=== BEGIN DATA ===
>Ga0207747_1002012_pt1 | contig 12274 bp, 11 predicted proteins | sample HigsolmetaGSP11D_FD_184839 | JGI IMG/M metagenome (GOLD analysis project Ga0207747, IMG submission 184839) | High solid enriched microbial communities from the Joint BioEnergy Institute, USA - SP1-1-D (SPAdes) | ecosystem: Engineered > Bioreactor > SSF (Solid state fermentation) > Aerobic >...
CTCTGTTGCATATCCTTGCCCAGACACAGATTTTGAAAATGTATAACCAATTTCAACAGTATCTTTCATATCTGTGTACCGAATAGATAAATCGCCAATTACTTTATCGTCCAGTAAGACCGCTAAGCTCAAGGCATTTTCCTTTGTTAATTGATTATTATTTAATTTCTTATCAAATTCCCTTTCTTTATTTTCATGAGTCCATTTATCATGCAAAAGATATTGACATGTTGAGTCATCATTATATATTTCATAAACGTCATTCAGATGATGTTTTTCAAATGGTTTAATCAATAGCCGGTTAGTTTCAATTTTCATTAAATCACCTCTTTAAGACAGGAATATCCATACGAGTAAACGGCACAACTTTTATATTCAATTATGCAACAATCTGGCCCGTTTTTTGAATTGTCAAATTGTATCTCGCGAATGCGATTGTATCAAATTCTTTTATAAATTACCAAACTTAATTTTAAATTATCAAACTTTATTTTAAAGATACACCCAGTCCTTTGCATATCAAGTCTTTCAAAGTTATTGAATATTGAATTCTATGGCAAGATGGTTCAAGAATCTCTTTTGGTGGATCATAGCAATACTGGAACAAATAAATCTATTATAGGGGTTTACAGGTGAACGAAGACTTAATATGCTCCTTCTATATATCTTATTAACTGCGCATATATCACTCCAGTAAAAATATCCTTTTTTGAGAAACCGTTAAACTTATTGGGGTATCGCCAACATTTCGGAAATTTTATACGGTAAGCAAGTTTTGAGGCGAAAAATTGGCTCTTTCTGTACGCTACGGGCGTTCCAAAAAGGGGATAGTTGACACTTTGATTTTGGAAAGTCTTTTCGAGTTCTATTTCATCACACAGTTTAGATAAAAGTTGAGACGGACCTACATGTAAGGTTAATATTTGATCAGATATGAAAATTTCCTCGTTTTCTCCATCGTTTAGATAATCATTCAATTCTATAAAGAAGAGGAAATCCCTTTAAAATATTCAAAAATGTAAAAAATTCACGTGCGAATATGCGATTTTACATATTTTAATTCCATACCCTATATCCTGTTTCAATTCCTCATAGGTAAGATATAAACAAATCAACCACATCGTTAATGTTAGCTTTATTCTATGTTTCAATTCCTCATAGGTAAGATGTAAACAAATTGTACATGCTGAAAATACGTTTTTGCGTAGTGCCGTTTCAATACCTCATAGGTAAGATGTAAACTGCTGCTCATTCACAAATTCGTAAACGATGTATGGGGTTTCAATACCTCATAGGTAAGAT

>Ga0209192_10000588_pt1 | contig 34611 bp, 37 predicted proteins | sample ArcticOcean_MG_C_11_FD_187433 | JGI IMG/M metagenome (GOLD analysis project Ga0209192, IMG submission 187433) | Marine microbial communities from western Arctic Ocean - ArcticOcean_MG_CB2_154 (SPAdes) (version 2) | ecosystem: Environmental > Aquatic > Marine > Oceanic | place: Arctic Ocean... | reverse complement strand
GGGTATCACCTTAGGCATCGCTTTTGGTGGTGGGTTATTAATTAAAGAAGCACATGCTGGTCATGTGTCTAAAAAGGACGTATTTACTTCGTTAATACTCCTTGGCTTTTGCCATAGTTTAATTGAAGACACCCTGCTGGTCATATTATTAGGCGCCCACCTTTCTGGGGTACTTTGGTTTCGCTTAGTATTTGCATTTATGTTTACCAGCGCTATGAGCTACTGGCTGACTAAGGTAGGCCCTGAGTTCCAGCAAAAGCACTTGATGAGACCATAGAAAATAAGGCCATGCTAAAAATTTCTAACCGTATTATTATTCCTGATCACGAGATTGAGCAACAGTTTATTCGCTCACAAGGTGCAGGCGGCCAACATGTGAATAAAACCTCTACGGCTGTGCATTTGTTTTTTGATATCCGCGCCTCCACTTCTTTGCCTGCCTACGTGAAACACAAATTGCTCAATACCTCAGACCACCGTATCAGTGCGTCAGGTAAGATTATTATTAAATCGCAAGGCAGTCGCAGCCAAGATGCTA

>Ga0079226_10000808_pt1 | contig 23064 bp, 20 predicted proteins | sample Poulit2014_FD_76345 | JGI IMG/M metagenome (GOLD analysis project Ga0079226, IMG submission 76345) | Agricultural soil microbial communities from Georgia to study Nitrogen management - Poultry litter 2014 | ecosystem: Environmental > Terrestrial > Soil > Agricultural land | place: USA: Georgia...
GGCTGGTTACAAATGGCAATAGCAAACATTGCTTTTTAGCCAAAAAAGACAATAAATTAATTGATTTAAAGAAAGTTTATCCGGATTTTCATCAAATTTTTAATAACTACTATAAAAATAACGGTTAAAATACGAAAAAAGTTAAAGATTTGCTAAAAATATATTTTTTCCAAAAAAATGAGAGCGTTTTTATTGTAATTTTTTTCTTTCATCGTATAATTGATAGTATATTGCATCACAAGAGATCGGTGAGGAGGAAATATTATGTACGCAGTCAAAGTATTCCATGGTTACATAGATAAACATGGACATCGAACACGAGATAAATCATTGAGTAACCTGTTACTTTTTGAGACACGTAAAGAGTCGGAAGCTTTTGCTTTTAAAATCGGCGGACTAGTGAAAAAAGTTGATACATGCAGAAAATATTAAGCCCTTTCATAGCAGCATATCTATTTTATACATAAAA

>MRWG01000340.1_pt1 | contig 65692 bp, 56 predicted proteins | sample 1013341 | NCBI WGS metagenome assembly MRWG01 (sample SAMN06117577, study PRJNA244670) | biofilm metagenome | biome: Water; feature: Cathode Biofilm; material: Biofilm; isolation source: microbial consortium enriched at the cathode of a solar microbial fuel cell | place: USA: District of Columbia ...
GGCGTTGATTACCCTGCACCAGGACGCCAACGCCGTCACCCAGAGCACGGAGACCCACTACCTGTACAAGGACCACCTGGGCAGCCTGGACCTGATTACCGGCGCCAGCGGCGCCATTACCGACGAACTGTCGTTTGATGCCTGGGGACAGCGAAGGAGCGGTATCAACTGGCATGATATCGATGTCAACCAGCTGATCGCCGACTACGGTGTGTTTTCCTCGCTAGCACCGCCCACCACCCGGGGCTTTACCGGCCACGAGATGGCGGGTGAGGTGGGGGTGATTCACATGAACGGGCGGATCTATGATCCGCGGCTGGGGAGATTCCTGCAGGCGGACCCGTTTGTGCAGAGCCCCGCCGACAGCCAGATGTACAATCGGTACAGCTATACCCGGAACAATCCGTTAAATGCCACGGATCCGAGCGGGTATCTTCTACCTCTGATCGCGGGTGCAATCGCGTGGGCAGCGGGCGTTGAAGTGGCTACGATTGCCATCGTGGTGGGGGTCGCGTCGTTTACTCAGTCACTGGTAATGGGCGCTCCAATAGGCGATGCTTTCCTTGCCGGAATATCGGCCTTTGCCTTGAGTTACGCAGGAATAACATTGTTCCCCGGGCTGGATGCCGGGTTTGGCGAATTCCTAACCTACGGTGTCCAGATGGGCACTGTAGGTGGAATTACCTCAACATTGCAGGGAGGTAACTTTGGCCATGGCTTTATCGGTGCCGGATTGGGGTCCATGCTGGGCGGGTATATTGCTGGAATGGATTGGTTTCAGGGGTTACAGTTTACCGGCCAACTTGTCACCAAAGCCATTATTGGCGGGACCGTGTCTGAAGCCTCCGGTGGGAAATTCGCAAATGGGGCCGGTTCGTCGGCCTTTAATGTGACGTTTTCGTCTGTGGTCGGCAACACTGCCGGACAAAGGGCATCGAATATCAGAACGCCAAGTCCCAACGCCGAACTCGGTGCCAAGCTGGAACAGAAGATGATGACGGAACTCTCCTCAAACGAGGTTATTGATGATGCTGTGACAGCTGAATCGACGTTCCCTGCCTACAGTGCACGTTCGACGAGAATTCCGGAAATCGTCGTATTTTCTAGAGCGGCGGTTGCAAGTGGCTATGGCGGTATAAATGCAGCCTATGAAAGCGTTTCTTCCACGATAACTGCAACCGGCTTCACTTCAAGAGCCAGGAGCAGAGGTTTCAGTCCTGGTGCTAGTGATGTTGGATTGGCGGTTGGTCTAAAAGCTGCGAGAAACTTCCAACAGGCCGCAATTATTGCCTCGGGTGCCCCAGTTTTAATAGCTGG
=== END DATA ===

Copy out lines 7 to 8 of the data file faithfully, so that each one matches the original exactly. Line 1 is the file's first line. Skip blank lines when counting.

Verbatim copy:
>MRWG01000340.1_pt1 | contig 65692 bp, 56 predicted proteins | sample 1013341 | NCBI WGS metagenome assembly MRWG01 (sample SAMN06117577, study PRJNA244670) | biofilm metagenome | biome: Water; feature: Cathode Biofilm; material: Biofilm; isolation source: microbial consortium enriched at the cathode of a solar microbial fuel cell | place: USA: District of Columbia ...
GGCGTTGATTACCCTGCACCAGGACGCCAACGCCGTCACCCAGAGCACGGAGACCCACTACCTGTACAAGGACCACCTGGGCAGCCTGGACCTGATTACCGGCGCCAGCGGCGCCATTACCGACGAACTGTCGTTTGATGCCTGGGGACAGCGAAGGAGCGGTATCAACTGGCATGATATCGATGTCAACCAGCTGATCGCCGACTACGGTGTGTTTTCCTCGCTAGCACCGCCCACCACCCGGGGCTTTACCGGCCACGAGATGGCGGGTGAGGTGGGGGTGATTCACATGAACGGGCGGATCTATGATCCGCGGCTGGGGAGATTCCTGCAGGCGGACCCGTTTGTGCAGAGCCCCGCCGACAGCCAGATGTACAATCGGTACAGCTATACCCGGAACAATCCGTTAAATGCCACGGATCCGAGCGGGTATCTTCTACCTCTGATCGCGGGTGCAATCGCGTGGGCAGCGGGCGTTGAAGTGGCTACGATTGCCATCGTGGTGGGGGTCGCGTCGTTTACTCAGTCACTGGTAATGGGCGCTCCAATAGGCGATGCTTTCCTTGCCGGAATATCGGCCTTTGCCTTGAGTTACGCAGGAATAACATTGTTCCCCGGGCTGGATGCCGGGTTTGGCGAATTCCTAACCTACGGTGTCCAGATGGGCACTGTAGGTGGAATTACCTCAACATTGCAGGGAGGTAACTTTGGCCATGGCTTTATCGGTGCCGGATTGGGGTCCATGCTGGGCGGGTATATTGCTGGAATGGATTGGTTTCAGGGGTTACAGTTTACCGGCCAACTTGTCACCAAAGCCATTATTGGCGGGACCGTGTCTGAAGCCTCCGGTGGGAAATTCGCAAATGGGGCCGGTTCGTCGGCCTTTAATGTGACGTTTTCGTCTGTGGTCGGCAACACTGCCGGACAAAGGGCATCGAATATCAGAACGCCAAGTCCCAACGCCGAACTCGGTGCCAAGCTGGAACAGAAGATGATGACGGAACTCTCCTCAAACGAGGTTATTGATGATGCTGTGACAGCTGAATCGACGTTCCCTGCCTACAGTGCACGTTCGACGAGAATTCCGGAAATCGTCGTATTTTCTAGAGCGGCGGTTGCAAGTGGCTATGGCGGTATAAATGCAGCCTATGAAAGCGTTTCTTCCACGATAACTGCAACCGGCTTCACTTCAAGAGCCAGGAGCAGAGGTTTCAGTCCTGGTGCTAGTGATGTTGGATTGGCGGTTGGTCTAAAAGCTGCGAGAAACTTCCAACAGGCCGCAATTATTGCCTCGGGTGCCCCAGTTTTAATAGCTGG